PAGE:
Source: IRIN
Tafadzwa Kazingizi, a 19-year-old mother from Chitungwiza, about 30km south of Zimbabwe’s capital, Harare, has been haemorrhaging since she gave birth four months ago. She did not visit a prenatal clinic during her pregnancy.
"When I got to the hospital, the only midwife on duty told me that I was supposed to be monitored for blood pressure and possible heart problems, but it turned out that their machine was not working well and as I waited for it to be fixed, I started experiencing labour pains," Kazingizi told IRIN.

"The midwife was attending to another woman in the labour ward and there was another one ahead of me, so I had to wait. Unfortunately, she took too long and I gave birth with the help of three student nurses," she said. The student nurses did not appear to have experience in midwifery.

"I was discharged about six hours after delivery and no one cared to monitor my condition after giving birth,” the teenage mother said. “My child is constantly coughing and wheezing, and it could be because there was no one skilled enough to help me deliver." She thought the bleeding was probably a result of poor sanitary precautions.

She has since returned to the family home, but her parents were not supportive. "Our health [hers and the baby’s] will continue to deteriorate if no one comes to my help".

Deteriorating maternal health

A recent report on Zimbabwe’s progress toward achieving the Millennium Development Goals, complied by the UN Population Fund (UNFPA), the UN Children’s Fund (UNICEF) and the World Health Organization (WHO), said about 80 percent of the posts for midwives were vacant in the public sector.

"The shortage of skilled and competent midwives can avert 80 to 90 percent of maternal deaths. The shortage of skilled and competent midwives can result in women and their newborns dying from the complications that could be prevented by a health worker with the right skills, the right equipment and the right support," the report pointed out.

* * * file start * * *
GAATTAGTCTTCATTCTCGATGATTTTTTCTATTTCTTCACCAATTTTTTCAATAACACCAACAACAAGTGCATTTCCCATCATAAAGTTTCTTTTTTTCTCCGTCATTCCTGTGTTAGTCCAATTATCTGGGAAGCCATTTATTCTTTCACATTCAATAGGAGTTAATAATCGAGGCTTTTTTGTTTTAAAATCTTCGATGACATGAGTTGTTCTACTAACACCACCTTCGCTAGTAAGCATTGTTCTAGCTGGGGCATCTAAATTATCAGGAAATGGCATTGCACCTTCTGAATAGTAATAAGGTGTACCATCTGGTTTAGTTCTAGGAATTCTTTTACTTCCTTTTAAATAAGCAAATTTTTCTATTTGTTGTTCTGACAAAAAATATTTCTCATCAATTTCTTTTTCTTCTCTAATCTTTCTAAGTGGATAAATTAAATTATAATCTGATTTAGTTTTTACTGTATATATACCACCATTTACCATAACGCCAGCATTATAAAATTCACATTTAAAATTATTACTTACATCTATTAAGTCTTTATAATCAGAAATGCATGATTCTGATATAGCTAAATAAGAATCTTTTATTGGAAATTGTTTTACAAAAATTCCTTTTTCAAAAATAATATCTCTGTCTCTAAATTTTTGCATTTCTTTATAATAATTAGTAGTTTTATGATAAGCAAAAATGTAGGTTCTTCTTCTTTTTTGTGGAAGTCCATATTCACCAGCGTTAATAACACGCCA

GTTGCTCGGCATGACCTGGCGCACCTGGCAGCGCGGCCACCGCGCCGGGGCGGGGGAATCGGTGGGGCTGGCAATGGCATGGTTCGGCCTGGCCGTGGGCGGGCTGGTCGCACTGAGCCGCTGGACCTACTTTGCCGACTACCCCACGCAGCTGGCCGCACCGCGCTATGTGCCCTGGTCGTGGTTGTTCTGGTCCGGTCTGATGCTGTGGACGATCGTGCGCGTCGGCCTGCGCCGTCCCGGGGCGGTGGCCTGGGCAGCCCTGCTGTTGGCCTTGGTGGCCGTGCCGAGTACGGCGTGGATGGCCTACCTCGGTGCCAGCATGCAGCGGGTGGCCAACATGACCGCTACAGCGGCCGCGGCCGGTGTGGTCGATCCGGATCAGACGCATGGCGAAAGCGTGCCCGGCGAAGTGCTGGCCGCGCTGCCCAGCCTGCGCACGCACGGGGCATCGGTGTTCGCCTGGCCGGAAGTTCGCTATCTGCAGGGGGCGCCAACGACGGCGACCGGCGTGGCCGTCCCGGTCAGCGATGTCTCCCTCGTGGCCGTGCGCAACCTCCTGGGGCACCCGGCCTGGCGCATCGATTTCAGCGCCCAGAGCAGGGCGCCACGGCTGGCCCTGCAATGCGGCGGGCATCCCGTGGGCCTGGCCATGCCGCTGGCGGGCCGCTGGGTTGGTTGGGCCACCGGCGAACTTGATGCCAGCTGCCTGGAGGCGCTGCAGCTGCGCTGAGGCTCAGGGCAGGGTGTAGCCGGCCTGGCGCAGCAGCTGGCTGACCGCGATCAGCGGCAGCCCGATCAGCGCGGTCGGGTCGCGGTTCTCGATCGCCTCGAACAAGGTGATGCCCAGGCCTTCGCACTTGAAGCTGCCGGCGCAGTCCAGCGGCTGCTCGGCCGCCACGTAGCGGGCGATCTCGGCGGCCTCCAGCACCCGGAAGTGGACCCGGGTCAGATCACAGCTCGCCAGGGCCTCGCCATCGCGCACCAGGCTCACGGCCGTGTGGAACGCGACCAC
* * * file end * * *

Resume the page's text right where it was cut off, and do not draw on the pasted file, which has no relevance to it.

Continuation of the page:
altThere is a serious shortage of midwives at this hospital, just like at the other government health institutionsalt

The lack of midwives has severely hindered Zimbabwe's chances of meeting Millennium Development Goal Five, which seeks to reduce maternal mortality by three-quarters by 2015 while also improving the ratio of pregnancies attended by skilled health professionals.

A midwife at Harare Central Hospital, which provides healthcare to low-income communities in an area about six kilometres southwest of Harare, told IRIN that it was not unusual for pregnant women to die during delivery.

"There is a serious shortage of midwives at this hospital, just like at the other government health institutions,” said the senior midwife, who has worked at the hospital for the past 15 years.

“On a daily basis, we have more than 30 women needing the services of midwives but we hardly cope. The skeleton staff that is here struggles, and we are sometimes forced to be on duty for 24 hours, with little time for rest," she told IRIN.

Skills shortage

"Not many nurses are willing to train as midwives because the job is too demanding. The government has advertised for posts on numerous occasions but student midwives are not forthcoming," said the senior midwife, who declined to be identified.

She attributed the critical shortage of midwives to better salaries and working conditions in neighbouring countries like South Africa and Botswana, or further afield in Europe.

"Salaries are poor, working hours are long, we risk contracting diseases because of poor sanitary conditions, and the wards are poorly equipped," she said.

Zimbabwe has been locked in an economic recession for more than decade, resulting in a large-scale exodus of doctors, nurses, teachers and other skilled professionals.

Health facilities for maternal care in the rural areas are also scarce. Jennifer Masara, 28, from Guruve, made a 200km journey to the capital in the lasts stages of her pregnancy after the local clinic’s only midwife was retrenched.

"I was told a few days before I was due to deliver that the nurse [midwife] had suddenly left her job,” Masara told IRIN. “Officials from the ministry of health wanted to fire her after a mother died during delivery at the hospital."

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